But there is a clever scheme for linking me with them. And this is how it works. Suppose an entrepreneur wants to generate energy from the wind.

The trouble is that, like all these projects, it simply isn't commercially viable. Because there's always a cheaper and dirtier way to do the job. But carbon offsetting can make it happen, by providing the money he needs.

What the project owner needs to do is to draw up detailed plans. And then an independent panel comes along to see whether those plans meet rigorous international standards. Well what do you think?

[BELLS DING]

Ah! Whoopee! So now he can have the money to start building his turbines. And he can go ahead and get rolling.

And that's terrific. Now, one year later, and indeed, for every year, the panel comes back to make sure he really is capturing those greenhouse gases, or at least, preventing them from escaping into the atmosphere. What do you think? Is he doing it?

[BELLS DING]

Brilliant. So now what he gets is not money, but carbon credits. One credit for every ton of carbon dioxide not going into the atmosphere. Here you are, carbon credits. Now he's got those carbon credits, he can sell them to someone like Target Neutral. And they can sell them to me.

Now, remember, I have three tons of carbon dioxide to offset. This is the Target Neutral headquarters, where they actually have the carbon credits. But I don't have to go there. I can go to their website and pay with my credit card. And then-- this is really important-- they take three carbon credits, one for each ton of carbon dioxide, and they tear them up. Literally, tear them up, like this.

Because that means that they cannot then be sold to anyone else. This is the carbon market. The system guarantees that when I offset one ton of carbon, there really is one ton of carbon dioxide, or the equivalent, in other greenhouse gases, that's been captured, or at least has been stopped from being released into the atmosphere.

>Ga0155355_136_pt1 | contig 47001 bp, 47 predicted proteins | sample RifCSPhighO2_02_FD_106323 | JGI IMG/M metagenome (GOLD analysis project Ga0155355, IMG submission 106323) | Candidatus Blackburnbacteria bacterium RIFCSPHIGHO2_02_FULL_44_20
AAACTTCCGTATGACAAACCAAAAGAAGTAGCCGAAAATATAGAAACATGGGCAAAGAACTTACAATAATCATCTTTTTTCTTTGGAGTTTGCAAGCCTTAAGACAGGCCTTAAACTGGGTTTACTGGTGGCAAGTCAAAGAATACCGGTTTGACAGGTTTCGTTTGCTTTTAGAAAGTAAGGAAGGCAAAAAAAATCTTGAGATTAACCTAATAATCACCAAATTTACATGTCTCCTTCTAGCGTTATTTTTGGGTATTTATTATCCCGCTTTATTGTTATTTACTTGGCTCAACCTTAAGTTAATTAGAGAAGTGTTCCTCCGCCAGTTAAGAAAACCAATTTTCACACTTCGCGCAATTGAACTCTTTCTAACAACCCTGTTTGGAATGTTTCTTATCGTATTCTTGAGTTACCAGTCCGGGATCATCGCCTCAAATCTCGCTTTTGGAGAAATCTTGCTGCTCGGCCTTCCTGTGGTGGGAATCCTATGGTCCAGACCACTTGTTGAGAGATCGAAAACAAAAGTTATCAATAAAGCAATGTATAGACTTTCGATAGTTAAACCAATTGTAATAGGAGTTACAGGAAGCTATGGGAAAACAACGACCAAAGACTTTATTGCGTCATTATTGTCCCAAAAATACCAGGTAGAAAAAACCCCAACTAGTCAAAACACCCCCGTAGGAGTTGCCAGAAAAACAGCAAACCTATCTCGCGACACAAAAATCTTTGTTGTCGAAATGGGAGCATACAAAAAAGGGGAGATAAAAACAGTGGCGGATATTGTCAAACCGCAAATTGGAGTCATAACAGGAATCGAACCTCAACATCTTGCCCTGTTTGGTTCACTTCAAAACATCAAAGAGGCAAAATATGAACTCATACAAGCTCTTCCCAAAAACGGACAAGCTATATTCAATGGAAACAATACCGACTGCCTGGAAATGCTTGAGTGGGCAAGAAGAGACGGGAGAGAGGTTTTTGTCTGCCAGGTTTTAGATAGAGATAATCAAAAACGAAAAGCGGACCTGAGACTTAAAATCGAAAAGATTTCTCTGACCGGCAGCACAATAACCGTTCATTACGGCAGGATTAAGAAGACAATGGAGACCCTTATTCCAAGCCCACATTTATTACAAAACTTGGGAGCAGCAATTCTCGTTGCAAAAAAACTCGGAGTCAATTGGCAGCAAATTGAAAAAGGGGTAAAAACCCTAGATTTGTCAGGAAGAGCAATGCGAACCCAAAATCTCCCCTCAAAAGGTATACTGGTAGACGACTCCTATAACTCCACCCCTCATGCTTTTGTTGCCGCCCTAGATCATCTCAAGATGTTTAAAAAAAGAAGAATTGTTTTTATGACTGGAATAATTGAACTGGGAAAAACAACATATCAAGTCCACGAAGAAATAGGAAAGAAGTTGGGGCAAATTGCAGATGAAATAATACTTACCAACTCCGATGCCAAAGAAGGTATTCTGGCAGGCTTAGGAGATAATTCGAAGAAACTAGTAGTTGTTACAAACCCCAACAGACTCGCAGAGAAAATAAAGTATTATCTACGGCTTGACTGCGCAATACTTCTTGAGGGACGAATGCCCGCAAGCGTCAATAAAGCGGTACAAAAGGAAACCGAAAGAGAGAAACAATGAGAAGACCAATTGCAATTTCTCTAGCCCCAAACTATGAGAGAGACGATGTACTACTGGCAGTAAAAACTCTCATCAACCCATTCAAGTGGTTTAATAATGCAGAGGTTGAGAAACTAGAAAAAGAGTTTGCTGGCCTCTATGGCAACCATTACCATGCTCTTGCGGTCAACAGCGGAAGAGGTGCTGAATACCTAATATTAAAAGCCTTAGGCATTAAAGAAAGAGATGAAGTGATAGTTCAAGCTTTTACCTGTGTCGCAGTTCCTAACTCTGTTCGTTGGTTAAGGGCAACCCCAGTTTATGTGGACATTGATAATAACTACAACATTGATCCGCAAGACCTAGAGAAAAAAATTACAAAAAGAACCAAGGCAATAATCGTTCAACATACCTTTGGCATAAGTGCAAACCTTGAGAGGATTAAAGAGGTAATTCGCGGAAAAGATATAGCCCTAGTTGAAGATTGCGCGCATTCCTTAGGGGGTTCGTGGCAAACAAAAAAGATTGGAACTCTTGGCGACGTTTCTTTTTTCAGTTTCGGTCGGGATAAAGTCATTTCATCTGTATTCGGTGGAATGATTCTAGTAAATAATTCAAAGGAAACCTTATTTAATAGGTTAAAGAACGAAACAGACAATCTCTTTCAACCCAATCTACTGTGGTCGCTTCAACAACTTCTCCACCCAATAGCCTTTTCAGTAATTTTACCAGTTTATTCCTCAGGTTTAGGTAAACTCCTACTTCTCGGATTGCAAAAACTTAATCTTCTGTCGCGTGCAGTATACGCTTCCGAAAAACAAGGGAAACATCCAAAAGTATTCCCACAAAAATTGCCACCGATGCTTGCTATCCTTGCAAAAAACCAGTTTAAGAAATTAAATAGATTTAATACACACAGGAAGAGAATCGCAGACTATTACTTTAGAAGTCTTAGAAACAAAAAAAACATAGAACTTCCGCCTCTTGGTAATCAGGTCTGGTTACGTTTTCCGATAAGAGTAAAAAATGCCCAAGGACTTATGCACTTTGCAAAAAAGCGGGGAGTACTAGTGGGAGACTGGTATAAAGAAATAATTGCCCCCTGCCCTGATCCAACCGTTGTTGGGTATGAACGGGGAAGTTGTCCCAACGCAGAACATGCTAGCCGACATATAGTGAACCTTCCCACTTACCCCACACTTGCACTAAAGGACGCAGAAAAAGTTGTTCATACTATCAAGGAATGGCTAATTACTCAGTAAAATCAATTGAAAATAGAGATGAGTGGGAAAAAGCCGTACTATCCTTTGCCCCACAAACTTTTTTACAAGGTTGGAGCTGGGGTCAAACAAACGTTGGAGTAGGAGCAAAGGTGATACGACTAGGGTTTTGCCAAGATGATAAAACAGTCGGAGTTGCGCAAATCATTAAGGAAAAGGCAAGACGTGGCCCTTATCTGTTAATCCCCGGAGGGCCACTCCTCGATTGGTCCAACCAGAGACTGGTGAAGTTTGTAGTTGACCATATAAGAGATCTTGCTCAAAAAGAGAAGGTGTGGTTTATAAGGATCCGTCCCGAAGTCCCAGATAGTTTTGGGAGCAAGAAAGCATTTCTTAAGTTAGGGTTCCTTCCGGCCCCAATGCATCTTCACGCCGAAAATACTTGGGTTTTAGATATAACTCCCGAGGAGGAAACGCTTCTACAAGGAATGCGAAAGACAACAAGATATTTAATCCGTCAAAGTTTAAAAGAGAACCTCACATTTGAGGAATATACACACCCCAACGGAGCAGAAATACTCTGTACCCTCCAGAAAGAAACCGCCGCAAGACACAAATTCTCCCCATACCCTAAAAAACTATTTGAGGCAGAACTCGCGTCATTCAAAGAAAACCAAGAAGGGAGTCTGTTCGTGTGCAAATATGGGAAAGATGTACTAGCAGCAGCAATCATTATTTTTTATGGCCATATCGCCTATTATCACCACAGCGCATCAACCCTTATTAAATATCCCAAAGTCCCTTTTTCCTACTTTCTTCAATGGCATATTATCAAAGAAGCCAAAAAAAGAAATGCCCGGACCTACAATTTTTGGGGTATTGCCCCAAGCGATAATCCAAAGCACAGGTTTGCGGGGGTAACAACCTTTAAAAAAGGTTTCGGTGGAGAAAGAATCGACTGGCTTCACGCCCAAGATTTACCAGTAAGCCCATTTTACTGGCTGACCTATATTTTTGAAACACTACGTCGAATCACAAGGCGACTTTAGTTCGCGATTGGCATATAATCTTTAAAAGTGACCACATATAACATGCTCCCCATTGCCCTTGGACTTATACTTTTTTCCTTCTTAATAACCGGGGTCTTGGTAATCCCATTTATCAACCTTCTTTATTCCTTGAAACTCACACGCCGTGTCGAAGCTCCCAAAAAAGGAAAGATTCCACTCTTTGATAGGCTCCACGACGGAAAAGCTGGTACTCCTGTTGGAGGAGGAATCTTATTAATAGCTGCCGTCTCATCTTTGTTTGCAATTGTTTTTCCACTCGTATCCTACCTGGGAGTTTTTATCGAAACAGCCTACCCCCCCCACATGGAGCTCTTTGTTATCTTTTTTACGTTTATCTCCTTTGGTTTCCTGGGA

Some people criticize carbon offsetting. They say it's just a way for people who can't be bothered to reduce their carbon footprint to throw money at the problem. But I'd like us all to be bothered. I'd like everyone to reduce their carbon emissions to zero.

And maybe one day technology will make that possible. But even today, with carefully-monitored schemes, carbon offsetting will allow you to make a difference. So here's the deal. If you will reduce, as much as possible, the amount of carbon dioxide you release into the atmosphere, then Target Neutral will help you to neutralize the rest.

 

BP London 2012
As you watch the video, think about these questions: Are there some issues surrounding carbon offsets? Is carbon offsets an effective way for climate change mitigation?
 
Carbon offsets are somewhat controversial. Some people are concerned that offsets make it easier for the rich to keep polluting while placing the mitigation burden on the others, instead of having all members of society carry their share of the burden. Others respond that with offsets, everyone benefits, since the people who are reducing their emissions in an offsets scheme are agreeing to make the reductions in exchange for being paid. Another concern is that sometimes the offset doesn't actually happen. If the money isn't spent properly, then the climate benefits won't be realized. For example, the money could go to an emissions reductions project that would have happened anyway, in which case the offsets bring no additional climate benefits. This 'additionality' issue is a major concern with offsets. All things considered, offsets cannot, on their own, solve all of our mitigation problems, but they can be a useful component to a broader set of mitigation efforts.